PETRAS Press Release
For immediate release (13th July 2017)
Addressing cybersecurity of the Internet of Things
PETRAS, the UK’s Internet of Things (IoT) Research Hub, has today announced 15 new projects that will explore how society can benefit from the power of interconnected devices (the IoT) while remaining safe, secure and resilient.
With an increase in high-profile cybersecurity attacks, cyber risk and the public’s perception of these issues have been highlighted. The new projects will analyse the potential social, economic, and security implications of a future where a large proportion of the world’s physical devices are interconnected, and shared data influences the operation and actions of devices in our environment.
The projects will explore social and technical aspects of the IoT relating to cybersecurity across an extensive range of applications, including medical devices, home automation and public infrastructure.
One of the projects will look at IoT for healthcare and explore how security can be embedded within devices so small they can be implanted within the human body. The tiny size of these devices restricts their computing resources, potentially compromising security design: it’s therefore imperative to identify ways of ensuring security.
Another project will study issues arising from IoT in public spaces. Public acceptability of IoT is paramount for its successful implementation. Lead researcher of this project, Prof. Klaus Moessner of Surrey University, said: “The IoT is already revolutionising how we interact with connected objects in our personal spaces. This work will look at offering personalised interactions with our surroundings in public spaces. For this type of technology to be accepted we must also identify potential pitfalls and risks and mitigate for them, enabling public trust in this technology”.
Minister for Digital Matt Hancock said: “We want to make the UK the best place in the world to start and run a digital business and the safest place to be online. Our continued investment in Internet of Things research and innovation is supporting these aims by helping academics, industry and the public sector to explore how we can benefit from connected devices while making sure they remain safe, secure and resilient. These new research projects will keep the UK at the forefront of this technology and investigate some of the most pressing issues we face.”
All the projects will be led by universities from across the UK and each will be undertaken with strong industry collaboration. The projects are funded by the PETRAS Research Hub, as part of the Government-funded IoT UK research and innovation programme, as well as Lloyds Register Foundation, industry and public sector organisations. Collectively, the projects’ funding totals over £2m. The PETRAS hub is a three-year funded programme announced in January 2016. The 15 projects announced today are in response to an open call run by the hub between December 2016 and March 2017.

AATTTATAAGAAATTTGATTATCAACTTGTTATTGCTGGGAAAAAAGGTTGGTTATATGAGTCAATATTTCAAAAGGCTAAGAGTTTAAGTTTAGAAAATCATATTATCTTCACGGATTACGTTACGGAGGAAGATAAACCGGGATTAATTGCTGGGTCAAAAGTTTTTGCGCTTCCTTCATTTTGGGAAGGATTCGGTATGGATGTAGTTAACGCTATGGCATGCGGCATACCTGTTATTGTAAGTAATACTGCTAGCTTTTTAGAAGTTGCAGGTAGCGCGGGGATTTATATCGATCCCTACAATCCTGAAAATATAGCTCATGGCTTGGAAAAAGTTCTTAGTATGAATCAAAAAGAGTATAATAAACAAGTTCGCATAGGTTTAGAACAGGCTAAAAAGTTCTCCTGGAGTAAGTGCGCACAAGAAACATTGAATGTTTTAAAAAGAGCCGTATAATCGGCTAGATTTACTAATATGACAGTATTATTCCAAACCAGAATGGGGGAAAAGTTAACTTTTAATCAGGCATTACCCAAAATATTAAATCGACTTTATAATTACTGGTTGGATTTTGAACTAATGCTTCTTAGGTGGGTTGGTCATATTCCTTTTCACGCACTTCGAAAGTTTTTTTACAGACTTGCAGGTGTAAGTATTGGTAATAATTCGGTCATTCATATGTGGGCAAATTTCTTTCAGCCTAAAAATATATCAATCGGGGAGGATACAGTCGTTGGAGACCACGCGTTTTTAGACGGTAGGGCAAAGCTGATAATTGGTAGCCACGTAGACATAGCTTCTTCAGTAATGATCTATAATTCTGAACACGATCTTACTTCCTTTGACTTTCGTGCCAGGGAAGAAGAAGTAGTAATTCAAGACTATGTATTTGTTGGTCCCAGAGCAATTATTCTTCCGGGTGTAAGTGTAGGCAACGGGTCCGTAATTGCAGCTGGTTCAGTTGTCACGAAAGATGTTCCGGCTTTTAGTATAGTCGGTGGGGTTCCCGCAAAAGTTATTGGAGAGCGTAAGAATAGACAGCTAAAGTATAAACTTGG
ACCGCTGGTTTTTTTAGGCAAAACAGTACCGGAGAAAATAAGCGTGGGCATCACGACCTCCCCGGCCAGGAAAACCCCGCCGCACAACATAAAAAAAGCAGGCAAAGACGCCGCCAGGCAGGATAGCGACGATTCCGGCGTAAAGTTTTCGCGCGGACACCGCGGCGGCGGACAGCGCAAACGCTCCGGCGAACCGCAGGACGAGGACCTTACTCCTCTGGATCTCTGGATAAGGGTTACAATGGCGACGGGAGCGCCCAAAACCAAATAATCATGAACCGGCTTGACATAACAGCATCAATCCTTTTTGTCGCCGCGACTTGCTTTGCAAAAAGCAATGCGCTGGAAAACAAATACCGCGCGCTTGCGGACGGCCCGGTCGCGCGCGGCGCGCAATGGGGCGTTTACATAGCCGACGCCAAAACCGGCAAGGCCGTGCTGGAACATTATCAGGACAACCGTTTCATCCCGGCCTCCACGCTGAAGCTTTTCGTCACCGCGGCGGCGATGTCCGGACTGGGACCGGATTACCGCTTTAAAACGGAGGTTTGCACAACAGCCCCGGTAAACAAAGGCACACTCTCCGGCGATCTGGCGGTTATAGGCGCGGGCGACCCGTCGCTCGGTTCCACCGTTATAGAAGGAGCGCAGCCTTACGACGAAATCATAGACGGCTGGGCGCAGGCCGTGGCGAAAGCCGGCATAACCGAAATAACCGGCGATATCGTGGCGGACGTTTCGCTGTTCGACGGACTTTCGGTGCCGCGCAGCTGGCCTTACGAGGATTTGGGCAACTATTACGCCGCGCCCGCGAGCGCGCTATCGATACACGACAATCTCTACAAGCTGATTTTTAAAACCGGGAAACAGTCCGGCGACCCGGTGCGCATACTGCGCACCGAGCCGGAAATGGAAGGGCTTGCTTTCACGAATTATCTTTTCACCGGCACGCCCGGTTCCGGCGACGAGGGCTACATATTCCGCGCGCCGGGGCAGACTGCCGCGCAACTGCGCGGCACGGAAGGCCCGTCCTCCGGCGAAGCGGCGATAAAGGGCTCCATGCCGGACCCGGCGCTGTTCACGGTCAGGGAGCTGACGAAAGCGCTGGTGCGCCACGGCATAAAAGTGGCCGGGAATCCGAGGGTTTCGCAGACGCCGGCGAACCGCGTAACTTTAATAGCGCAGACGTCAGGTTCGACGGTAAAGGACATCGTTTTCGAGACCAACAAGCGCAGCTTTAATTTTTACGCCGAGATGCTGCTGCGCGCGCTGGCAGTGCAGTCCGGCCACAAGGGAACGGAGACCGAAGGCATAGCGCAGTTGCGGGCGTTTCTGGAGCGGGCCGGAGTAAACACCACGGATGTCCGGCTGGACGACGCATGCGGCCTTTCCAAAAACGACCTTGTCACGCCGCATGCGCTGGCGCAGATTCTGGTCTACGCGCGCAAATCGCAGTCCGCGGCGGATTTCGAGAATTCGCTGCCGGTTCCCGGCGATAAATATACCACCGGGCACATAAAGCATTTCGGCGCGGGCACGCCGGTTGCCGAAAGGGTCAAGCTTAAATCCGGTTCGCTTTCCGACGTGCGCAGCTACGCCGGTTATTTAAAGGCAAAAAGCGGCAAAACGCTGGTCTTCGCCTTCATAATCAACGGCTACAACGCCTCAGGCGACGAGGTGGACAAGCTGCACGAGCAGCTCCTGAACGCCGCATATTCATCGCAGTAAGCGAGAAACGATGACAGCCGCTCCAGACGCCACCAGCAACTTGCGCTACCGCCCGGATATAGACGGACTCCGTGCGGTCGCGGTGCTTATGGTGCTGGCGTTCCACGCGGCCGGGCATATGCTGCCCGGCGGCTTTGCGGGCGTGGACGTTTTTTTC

Discussing the work of the hub and the impact it will have on the future of IoT, Prof. Jeremy Watson CBE, President of the Institute of Engineering and Technology and Director of the PETRAS research hub led by UCL, said: “Very soon there will be four times more smart and connected devices on the earth as there are people. We must therefore bring the social, economic and security implications of such a world to the forefront of research, innovation and development. These projects do just that, paving the way for a resilient, connected UK at the forefront of Internet of Things development.”
IoT Security for Healthcare (SeNTH +)
Lead: Prof. G-Z. Yang, Imperial College London | Partners: Intel Health and Life Sciences
IoT for healthcare is one of the fastest growing sectors in the healthcare industry with wearable and implantable sensors varying from hydration sensing wristbands to drug emitting stents. This project aims to develop autonomous security that can be deployed in a healthcare setting within miniaturised devices where computational resources are limited, it will also investigate fail-safe mechanisms for reliable sensing and data integrity.
BotThings: Modelling the potential impact of IoT boosted botnet attacks
Lead: Dr G. Stringhini, UCL | Partners: National Cyber Crime Unit
(Supported by Lloyd’s Register Foundation)